Heavy drinking may increase the risk of

According to a new study, the individuals who drink more than the daily recommended limit of alcohol could likely harbor an unhealthy mix of bacteria in their mouths.

The researchers discovered that in comparison with nondrinkers, those who drank relatively heavily had fewer “good” bacteria in their mouths. They even were hosting more “bad” bacteria, including bugs, which have been linked to cancer, gum disease, and heart disease.

The research is one of the latest to look at what factors influence the human “microbiome,” the trillions of bacteria and the other microbes that dwell naturally in the body. Many studies have discovered links in between the makeup of the gut’s microbiome and the risks of different diseases. The studies, in general, have found that more diversity in the gut microbiome is better. By the suggestions of the research, an imbalance in the mouth’s microbiome may increase the risk of gum disease, cavities, heart disease, and various types of cancers.

Jiyoung Ahn, the senior researcher of NYU Langone Health in New York City, said that drinking habits are a natural factor that influences the oral microbiome. Heavy consumption of alcohol is linked to increased risks of gum disease and cancers of the neck and head. The research team of Ahn scrutinized the mouthwash samples from 1,044 adults of U.S. who were a part of two ongoing national cancer studies. Of those individuals, around one-quarter said that they were nondrinkers. Another 59 percent were moderate drinkers, and 15 percent were heavy drinkers.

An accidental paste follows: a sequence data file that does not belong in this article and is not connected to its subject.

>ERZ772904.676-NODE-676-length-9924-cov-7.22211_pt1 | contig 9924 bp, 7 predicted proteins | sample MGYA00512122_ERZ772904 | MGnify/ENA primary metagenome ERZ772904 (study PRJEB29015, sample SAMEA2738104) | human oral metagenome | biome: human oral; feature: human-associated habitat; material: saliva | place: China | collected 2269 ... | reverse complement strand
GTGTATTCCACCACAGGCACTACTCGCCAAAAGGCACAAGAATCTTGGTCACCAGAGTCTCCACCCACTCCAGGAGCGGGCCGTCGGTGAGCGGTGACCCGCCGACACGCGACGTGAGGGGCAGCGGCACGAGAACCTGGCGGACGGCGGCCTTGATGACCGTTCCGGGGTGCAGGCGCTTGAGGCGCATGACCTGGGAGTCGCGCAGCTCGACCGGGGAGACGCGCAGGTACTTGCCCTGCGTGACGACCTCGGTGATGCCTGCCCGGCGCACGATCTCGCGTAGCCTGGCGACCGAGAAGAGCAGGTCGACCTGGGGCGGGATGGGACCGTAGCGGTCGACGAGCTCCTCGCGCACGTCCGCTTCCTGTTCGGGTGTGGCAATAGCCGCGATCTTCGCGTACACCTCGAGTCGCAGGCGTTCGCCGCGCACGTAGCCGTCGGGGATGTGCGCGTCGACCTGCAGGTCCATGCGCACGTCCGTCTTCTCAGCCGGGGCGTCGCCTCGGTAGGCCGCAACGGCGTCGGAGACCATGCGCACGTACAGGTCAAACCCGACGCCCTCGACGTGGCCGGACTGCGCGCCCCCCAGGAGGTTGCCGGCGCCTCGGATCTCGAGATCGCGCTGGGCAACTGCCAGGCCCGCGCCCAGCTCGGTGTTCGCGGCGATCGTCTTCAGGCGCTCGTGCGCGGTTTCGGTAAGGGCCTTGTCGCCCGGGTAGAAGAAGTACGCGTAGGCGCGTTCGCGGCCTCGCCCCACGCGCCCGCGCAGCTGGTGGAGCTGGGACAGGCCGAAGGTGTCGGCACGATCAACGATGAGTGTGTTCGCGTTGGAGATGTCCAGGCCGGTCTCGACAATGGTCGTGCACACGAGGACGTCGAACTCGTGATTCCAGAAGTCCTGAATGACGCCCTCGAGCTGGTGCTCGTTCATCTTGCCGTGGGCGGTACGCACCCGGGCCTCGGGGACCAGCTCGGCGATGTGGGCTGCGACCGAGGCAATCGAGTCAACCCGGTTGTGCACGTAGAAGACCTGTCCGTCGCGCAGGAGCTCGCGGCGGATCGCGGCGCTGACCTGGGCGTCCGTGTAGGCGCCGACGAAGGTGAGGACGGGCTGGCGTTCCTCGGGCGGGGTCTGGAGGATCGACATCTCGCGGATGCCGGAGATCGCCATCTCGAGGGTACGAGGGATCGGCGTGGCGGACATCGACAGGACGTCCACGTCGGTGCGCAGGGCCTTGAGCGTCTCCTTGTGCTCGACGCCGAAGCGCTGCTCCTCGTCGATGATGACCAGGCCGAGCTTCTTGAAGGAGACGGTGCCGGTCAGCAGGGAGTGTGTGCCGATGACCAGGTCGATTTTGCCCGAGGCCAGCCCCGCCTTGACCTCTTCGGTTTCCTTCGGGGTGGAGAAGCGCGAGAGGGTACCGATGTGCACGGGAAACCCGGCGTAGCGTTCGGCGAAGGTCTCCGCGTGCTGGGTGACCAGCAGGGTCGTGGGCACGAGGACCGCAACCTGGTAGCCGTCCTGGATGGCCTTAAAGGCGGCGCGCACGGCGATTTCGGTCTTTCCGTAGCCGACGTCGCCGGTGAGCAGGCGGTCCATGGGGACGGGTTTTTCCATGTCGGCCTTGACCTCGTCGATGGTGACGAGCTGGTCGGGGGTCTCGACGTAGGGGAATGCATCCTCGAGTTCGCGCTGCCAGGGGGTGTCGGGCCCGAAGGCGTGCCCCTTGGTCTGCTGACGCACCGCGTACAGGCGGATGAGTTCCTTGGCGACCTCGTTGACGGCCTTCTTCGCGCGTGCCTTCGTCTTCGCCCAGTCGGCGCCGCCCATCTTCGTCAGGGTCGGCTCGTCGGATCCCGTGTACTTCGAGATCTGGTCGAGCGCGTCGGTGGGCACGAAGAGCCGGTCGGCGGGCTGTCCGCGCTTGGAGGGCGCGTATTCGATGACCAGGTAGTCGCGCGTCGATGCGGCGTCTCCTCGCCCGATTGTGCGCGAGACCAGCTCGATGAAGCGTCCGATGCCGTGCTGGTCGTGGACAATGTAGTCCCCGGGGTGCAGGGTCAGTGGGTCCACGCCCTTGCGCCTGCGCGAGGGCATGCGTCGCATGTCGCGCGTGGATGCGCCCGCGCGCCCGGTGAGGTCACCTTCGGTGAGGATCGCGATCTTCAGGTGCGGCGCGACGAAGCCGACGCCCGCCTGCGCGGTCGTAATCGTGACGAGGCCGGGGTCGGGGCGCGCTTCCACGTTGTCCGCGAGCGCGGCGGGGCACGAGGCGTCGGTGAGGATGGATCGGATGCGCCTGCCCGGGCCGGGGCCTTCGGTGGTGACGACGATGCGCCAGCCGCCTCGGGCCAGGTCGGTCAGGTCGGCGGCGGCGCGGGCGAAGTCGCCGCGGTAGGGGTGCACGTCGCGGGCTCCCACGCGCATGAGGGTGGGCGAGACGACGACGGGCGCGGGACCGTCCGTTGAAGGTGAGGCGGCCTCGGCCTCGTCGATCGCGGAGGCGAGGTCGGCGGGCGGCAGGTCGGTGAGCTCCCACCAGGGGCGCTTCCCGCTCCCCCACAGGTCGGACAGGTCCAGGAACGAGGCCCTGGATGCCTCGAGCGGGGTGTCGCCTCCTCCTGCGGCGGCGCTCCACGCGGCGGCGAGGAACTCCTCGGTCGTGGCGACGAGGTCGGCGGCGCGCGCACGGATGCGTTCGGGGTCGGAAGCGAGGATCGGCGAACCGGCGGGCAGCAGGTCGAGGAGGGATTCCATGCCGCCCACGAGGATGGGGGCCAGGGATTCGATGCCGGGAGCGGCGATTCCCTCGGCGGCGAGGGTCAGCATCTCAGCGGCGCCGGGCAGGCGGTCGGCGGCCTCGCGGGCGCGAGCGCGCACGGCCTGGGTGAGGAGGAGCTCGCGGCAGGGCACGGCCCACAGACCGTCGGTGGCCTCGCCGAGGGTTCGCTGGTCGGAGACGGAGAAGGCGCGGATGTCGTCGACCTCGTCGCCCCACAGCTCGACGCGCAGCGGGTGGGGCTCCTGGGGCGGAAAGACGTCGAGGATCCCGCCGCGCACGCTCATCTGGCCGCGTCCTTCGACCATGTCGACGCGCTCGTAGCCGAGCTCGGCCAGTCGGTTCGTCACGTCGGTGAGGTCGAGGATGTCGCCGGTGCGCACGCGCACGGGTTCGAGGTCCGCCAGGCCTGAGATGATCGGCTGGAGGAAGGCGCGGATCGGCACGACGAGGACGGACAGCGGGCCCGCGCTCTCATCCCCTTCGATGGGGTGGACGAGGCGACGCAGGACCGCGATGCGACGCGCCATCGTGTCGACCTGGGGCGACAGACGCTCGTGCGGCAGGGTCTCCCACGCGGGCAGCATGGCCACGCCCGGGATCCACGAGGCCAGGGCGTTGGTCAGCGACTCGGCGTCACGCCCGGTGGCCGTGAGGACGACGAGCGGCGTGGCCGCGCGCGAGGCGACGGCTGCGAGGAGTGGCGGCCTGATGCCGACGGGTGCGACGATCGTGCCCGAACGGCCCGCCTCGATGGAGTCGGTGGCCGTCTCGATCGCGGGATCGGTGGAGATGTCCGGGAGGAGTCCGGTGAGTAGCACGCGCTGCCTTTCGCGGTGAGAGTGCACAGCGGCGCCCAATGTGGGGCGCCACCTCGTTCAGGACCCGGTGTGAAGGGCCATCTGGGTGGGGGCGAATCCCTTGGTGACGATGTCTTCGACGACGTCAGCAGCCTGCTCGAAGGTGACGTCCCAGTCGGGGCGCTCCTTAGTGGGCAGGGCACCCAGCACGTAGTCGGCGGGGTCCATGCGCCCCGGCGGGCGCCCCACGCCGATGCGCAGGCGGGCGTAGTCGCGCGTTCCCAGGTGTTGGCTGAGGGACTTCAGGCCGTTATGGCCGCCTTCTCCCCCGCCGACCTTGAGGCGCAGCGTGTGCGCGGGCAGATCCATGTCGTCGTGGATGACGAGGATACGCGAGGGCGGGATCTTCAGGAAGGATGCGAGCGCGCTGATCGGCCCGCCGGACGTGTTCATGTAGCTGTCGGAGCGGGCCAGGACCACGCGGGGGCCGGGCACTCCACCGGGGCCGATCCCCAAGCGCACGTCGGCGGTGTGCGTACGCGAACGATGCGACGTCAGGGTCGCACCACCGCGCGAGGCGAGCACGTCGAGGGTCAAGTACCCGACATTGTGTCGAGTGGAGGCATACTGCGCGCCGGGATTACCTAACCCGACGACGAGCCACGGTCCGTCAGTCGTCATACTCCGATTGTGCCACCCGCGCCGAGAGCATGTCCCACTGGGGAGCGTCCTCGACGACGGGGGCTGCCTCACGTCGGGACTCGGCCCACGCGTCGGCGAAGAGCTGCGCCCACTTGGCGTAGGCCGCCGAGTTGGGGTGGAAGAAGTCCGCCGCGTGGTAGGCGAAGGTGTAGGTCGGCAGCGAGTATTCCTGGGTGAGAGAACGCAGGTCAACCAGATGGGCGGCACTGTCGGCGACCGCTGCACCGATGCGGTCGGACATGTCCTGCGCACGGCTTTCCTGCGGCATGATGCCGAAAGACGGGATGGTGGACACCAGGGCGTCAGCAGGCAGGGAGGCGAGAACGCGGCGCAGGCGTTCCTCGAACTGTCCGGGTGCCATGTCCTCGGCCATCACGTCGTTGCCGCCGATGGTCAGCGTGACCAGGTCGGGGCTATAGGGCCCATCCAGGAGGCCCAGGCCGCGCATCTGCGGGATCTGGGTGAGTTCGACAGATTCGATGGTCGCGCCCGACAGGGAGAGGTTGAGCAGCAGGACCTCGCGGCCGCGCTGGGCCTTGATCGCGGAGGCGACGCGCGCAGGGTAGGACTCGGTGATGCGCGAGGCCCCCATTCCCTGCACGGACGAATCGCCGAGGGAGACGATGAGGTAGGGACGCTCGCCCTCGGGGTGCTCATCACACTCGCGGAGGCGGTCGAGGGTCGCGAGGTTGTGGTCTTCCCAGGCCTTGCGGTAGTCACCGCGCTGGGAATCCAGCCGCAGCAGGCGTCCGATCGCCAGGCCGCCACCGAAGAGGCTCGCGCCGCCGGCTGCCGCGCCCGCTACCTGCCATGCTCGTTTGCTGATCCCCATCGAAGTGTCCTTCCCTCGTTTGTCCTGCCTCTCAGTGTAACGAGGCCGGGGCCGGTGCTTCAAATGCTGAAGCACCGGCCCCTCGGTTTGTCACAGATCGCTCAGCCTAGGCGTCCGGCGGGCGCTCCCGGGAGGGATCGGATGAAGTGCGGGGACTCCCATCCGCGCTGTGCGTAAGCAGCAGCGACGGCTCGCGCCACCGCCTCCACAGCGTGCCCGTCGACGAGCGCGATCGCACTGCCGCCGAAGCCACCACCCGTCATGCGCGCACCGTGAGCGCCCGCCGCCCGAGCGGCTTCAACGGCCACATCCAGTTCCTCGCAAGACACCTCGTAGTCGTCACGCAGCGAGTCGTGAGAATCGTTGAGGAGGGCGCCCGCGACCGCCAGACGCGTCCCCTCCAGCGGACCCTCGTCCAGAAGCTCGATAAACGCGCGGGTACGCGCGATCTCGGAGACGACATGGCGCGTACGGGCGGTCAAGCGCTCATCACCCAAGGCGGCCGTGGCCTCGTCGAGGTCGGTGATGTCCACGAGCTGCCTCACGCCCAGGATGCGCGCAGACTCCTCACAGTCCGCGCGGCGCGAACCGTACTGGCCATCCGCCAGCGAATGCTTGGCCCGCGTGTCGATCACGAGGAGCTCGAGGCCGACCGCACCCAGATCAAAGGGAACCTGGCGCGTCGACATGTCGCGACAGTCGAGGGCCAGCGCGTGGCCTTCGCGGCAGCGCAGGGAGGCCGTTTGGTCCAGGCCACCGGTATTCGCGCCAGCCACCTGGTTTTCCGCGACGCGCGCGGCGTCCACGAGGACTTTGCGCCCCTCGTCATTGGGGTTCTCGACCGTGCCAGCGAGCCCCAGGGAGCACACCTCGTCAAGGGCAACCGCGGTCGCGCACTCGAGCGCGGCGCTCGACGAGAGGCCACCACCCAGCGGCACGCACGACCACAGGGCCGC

“Heavy” is a term defined as consuming more than the recommended limit by the United States health officials, which is two drinks per day for men and one per day for women. The study, overall found that heavy drinkers tended to possess fewer Lactobacillales, a kind of “good” bacteria used commonly in probiotic supplements. Heavy drinkers typically also had higher levels of some “bad” bacteria, such as Actinomyces, Bacteroidales, and Neisseria species.

However, it is unclear as to what to make of the findings. A professor in dental medicine and microbiology at the Columbia University in New York City, Yiping Han, said that the findings do not tend to prove that alcohol, per se, explains the differences among study participants. Han said that the oral microbiome could get influenced by a wide array of factors, starting from diet, dental care, and tooth brushing, to income and the other demographics. Han further added that it is unclear as to how many individuals in the heavy drinking group may have been alcohol-dependent and those people may be markedly different from moderate drinkers and nondrinkers.

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